AMU and AMU Deviation Indicators

## AMU and AMU Deviation Indicators

### The Purpose of AMU and AMU Deviation Indicators1 for East Asian Currencies

The monetary authorities of East Asian countries have been strengthening their regional monetary cooperation since the Asian currency crisis of 1997. This monetary cooperation after the crisis resulted in the Chiang Mai Initiative (CMI), which was established by the ASEAN + 3 (Japan, South Korea, and China) as a network of bilateral and multilateral swap arrangements to deal with a currency crisis in member countries. Under the CMI, the monetary authorities should conduct surveillance to prevent future currency crises.

As one of the new surveillance criteria, we propose the creation of AMU and AMU Deviation Indicators for East Asian currencies. These should contribute to coordinated exchange rate policies in East Asia, thereby enhancing the monetary authorities' surveillance capabilities. We calculate the AMU as a weighted average of East Asian currencies according to the method used to calculate the European Currency Unit (ECU) adopted by the European Union (EU) countries under the European Monetary System (EMS) prior to the introduction of the euro. The AMU Deviation Indicators for each East Asian currency are measured to show the degree of deviation from the benchmark rate for each of the East Asian currencies in terms of the AMU.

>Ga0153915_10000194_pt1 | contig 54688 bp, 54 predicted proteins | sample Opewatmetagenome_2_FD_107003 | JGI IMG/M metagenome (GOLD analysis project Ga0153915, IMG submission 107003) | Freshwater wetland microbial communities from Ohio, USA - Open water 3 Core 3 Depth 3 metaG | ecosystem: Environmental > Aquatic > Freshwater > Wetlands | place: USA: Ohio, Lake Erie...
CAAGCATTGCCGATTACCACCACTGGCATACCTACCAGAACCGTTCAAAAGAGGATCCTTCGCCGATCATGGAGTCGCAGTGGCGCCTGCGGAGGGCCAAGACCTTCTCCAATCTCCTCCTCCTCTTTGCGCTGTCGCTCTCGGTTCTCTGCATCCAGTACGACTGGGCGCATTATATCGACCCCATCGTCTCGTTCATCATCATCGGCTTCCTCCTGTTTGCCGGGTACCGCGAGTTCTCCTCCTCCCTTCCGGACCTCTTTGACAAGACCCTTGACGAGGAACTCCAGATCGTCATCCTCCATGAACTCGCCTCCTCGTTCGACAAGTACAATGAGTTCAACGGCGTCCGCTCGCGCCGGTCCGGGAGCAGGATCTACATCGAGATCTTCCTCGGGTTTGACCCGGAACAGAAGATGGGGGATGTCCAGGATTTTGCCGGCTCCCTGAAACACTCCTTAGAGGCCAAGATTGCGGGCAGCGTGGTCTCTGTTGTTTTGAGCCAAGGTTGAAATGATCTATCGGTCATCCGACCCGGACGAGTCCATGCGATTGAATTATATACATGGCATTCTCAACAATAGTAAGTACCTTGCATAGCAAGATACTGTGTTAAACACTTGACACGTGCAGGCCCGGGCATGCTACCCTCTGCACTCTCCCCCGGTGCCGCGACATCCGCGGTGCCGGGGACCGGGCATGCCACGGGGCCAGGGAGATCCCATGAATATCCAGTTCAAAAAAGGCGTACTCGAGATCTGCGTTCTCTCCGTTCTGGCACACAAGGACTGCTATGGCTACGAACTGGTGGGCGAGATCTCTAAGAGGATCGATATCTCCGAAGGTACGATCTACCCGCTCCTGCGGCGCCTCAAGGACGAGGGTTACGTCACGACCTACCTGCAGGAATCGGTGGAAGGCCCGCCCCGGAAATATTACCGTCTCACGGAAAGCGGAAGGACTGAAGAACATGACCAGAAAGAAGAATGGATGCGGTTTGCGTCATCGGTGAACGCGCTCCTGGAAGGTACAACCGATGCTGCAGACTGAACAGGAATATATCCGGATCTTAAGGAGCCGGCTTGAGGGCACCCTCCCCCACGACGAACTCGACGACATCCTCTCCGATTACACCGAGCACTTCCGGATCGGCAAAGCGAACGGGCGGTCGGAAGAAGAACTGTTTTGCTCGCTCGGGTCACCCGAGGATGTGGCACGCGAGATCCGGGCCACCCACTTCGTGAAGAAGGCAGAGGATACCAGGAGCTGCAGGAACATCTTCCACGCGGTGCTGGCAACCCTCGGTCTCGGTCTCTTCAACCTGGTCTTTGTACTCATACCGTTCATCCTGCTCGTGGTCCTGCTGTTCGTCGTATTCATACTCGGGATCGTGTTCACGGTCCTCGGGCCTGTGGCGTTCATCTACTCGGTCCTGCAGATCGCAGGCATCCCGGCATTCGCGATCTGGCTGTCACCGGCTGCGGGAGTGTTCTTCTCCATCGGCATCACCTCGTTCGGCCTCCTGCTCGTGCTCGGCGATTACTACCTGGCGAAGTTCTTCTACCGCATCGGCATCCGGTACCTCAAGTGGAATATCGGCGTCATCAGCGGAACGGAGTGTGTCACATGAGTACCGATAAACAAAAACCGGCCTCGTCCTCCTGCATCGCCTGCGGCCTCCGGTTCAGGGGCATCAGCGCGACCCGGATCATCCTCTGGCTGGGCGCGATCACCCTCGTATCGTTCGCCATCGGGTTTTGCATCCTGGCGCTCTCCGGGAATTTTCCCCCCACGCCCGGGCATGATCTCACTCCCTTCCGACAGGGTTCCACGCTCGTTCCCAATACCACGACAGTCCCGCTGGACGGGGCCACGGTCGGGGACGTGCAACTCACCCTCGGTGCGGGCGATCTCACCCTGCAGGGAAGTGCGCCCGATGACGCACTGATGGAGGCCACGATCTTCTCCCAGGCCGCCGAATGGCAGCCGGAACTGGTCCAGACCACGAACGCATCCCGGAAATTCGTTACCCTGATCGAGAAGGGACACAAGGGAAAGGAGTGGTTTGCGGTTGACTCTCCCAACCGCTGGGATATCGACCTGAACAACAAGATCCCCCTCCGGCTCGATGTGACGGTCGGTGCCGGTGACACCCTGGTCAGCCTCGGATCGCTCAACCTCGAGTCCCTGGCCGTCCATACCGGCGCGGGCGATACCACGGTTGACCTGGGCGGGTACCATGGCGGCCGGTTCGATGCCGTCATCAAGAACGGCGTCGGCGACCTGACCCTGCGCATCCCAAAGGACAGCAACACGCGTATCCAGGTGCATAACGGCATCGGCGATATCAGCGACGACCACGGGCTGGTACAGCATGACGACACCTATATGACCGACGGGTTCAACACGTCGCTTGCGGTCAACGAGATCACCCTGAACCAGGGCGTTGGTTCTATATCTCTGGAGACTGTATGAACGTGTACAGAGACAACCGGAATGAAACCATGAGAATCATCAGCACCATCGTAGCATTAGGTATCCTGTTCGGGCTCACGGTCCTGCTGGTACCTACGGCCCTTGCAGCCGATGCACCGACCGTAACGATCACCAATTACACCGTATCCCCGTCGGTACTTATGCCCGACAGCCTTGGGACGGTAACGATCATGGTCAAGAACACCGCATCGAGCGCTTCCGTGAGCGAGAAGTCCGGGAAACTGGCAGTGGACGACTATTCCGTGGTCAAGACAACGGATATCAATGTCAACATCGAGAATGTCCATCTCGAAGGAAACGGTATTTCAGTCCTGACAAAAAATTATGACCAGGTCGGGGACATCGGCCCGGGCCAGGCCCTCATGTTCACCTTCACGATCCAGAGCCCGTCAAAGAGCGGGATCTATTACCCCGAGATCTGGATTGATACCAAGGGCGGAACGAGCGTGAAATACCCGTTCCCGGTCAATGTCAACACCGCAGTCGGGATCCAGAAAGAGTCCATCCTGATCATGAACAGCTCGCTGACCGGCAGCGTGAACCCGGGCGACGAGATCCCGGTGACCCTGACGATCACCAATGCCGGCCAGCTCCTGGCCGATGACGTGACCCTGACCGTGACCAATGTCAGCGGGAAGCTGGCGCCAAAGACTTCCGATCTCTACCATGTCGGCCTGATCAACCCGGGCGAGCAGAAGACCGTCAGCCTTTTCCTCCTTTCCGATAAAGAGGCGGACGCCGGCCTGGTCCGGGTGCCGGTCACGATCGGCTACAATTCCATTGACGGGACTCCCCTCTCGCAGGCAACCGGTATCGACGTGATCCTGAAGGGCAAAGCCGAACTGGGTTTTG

We provide Nominal AMU Deviation Indicators on a daily basis and Real AMU Deviation Indicators, which are adjusted for differences in inflation, on a monthly basis. The Real AMU Deviation Indicators are more appropriate for conducting surveillance on the effects of changes in exchange rates on the real economy, while the Nominal AMU Deviation Indicators are more useful for monitoring their day-to-day deviations from the AMU.

### Calculating the Value of the AMU

We choose the ASEAN10+3 currencies as the component currencies of the AMU. The ASEAN10+3 is composed of Brunei, Cambodia, Indonesia, Laos, Malaysia, Myanmar, the Philippines, Singapore, Thailand, Vietnam, Japan, South Korea, and China.